Tuesday, April 23, 2024

Intruder Radio Alert System

Consider a situation where a burglar has entered your house and snapped the telephone wires, leaving you with no means of communication with the outside world. In such an emergency, you will find this intruder alert system to be very handy. It transmits a prerecorded emergency message repeatedly for reception by a FM receiver.

The message containing address, geographical location, name, etc is recorded onto a chip. The prerecorded message can then be transmitted repeatedly with the help of an FM transmitter, in the hope that some noble soul will hear it and inform the police about the incident.

Fig. 1: Block diagram of the intruder radio alert system
Fig. 1: Block diagram of the intruder radio alert system

Intruder Alert System Circuit

The circuit comprises a sound recording-and-playback chip (UM5506BH). This chip consists of a 96kbit SRAM and can record up to six seconds of audio. (For details, refer ‘Mini Voice Processor’ circuit published in April 2000 issue of EFY.) After the required message has been recorded, it is passed to a low-power, VHF FM transmitter wired around BC547 and 2N2369 transistors. The range of this transmitter is 60 to 100 metres using a 40-70cm long wire as an antenna.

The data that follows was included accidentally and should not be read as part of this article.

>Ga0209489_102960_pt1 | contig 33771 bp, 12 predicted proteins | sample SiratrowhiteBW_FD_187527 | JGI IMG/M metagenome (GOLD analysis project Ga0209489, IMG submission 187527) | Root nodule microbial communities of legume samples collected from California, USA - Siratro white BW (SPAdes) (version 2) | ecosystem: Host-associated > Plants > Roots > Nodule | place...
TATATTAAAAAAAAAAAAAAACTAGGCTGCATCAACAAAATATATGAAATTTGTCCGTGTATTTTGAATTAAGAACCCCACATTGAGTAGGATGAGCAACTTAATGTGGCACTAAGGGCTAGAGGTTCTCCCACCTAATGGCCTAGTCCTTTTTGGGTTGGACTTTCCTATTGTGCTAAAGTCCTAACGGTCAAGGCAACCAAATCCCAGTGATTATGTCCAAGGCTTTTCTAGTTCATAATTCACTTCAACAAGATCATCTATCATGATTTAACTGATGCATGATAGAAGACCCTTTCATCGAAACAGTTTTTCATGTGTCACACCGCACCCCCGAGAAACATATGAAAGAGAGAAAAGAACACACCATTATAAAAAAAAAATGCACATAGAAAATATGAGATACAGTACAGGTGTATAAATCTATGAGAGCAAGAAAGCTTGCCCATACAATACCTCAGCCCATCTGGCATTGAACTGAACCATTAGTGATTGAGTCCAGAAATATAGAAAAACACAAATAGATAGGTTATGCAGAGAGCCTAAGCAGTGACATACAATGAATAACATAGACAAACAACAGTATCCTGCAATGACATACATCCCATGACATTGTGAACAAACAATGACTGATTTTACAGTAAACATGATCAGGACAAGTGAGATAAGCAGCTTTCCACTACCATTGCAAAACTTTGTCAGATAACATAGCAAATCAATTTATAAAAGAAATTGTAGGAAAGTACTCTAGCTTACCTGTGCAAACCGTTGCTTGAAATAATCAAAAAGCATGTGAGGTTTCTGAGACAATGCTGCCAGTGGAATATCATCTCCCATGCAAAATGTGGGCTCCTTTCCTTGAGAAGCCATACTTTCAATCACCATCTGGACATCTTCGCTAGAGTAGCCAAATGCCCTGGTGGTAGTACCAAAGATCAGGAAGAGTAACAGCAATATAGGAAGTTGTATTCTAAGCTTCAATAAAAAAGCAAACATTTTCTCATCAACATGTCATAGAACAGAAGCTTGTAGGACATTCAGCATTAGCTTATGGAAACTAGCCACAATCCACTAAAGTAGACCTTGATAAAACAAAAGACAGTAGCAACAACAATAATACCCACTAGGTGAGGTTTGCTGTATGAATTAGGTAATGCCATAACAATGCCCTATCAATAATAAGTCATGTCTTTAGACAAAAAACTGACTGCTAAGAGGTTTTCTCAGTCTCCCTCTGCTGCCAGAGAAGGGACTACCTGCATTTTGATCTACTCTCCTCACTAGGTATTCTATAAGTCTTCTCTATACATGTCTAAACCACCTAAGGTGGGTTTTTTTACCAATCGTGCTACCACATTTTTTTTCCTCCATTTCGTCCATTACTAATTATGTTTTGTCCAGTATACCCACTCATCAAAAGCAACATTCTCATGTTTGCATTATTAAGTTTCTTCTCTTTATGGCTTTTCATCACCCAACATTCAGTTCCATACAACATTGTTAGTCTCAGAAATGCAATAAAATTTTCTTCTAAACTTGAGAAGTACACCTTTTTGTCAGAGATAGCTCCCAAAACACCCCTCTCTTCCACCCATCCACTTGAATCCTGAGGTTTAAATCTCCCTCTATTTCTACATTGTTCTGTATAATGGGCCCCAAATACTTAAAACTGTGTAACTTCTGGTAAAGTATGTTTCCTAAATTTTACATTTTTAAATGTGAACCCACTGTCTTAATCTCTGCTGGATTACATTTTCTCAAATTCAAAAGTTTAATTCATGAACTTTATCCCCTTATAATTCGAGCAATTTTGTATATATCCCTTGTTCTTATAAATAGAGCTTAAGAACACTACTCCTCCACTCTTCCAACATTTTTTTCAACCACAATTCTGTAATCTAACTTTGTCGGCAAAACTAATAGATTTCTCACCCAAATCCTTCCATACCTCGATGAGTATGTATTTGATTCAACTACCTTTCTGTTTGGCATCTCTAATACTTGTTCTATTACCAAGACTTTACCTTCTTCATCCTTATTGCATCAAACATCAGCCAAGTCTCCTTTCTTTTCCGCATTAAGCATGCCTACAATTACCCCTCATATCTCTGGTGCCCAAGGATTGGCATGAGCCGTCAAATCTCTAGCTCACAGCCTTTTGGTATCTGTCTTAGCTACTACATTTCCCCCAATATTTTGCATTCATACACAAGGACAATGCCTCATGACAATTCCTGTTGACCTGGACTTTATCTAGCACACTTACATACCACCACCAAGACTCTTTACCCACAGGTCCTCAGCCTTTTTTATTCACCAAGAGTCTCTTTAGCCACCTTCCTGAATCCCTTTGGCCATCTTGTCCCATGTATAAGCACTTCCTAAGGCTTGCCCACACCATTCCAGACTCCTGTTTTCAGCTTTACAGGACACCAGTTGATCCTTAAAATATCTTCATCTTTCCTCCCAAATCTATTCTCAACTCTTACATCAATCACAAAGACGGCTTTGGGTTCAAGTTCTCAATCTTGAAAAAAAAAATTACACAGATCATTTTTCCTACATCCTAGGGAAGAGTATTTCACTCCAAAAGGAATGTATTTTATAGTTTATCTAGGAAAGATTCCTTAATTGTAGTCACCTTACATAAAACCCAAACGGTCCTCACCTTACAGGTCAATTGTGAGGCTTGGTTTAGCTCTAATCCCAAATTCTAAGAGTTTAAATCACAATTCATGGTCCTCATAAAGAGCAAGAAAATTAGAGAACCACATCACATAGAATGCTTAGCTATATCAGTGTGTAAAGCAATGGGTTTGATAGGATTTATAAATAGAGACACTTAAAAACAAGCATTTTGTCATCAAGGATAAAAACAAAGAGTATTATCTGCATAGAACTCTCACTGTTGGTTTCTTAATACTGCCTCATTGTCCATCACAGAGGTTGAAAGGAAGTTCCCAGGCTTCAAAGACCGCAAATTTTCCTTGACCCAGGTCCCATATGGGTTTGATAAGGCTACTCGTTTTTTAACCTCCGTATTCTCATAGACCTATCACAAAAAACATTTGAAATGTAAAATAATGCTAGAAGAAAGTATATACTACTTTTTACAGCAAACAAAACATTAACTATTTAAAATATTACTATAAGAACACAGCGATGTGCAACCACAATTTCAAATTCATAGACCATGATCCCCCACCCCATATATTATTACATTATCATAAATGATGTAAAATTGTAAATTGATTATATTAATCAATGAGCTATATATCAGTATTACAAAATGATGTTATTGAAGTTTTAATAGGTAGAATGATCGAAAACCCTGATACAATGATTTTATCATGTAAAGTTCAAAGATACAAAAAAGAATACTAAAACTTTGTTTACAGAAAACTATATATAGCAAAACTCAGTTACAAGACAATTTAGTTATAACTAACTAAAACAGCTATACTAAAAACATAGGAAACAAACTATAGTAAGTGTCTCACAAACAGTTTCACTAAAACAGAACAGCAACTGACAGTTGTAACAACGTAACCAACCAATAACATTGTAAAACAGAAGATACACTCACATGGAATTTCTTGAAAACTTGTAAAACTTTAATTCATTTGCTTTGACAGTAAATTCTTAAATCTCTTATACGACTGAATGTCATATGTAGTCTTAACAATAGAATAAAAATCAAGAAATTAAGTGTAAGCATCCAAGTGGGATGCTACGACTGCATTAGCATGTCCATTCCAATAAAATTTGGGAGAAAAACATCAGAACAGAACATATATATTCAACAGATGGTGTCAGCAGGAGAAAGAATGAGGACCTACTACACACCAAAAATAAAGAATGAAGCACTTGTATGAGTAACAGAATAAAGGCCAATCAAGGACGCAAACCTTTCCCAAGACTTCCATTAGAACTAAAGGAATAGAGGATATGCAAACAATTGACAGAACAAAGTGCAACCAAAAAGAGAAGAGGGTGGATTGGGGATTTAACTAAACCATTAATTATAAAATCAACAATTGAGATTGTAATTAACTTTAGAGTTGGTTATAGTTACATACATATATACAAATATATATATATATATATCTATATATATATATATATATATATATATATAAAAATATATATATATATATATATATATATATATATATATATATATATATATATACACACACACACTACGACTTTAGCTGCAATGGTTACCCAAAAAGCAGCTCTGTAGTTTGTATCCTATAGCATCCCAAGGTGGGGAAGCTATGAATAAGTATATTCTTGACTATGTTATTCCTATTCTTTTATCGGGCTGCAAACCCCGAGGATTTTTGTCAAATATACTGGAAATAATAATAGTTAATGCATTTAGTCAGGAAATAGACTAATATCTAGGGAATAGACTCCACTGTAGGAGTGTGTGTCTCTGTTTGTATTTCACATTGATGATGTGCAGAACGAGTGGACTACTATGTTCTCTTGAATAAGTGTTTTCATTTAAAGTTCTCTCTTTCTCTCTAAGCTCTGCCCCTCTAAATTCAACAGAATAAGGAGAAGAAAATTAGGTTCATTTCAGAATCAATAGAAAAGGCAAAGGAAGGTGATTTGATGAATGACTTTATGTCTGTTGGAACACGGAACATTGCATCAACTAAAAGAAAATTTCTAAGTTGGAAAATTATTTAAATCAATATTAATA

The major advantage of this circuit is its low power consumption. The author operated it on 3V button cells (Maxell CR 2032, CR 2025, etc used in digital diaries). To transmit the prerecorded message, the play button is pressed repeatedly. The transmitted message can be heard over the FM receiver.

Fig. 2: Circuit diagram of intruder alert system
Fig. 2: Circuit diagram of intruder alert system

A possible modification, though it has legal complications, is to vary the coil inductance such that the transmission is on police band, thus alerting the police for quick help. Even the need of repeatedly pressing play button can be obviated by configuring an astable multiviberator (using IC 555 timer) to trigger IC UM5506BH every six seconds so that the message is played repeatedly.

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The article was first published in December 2002 and has recently been updated.


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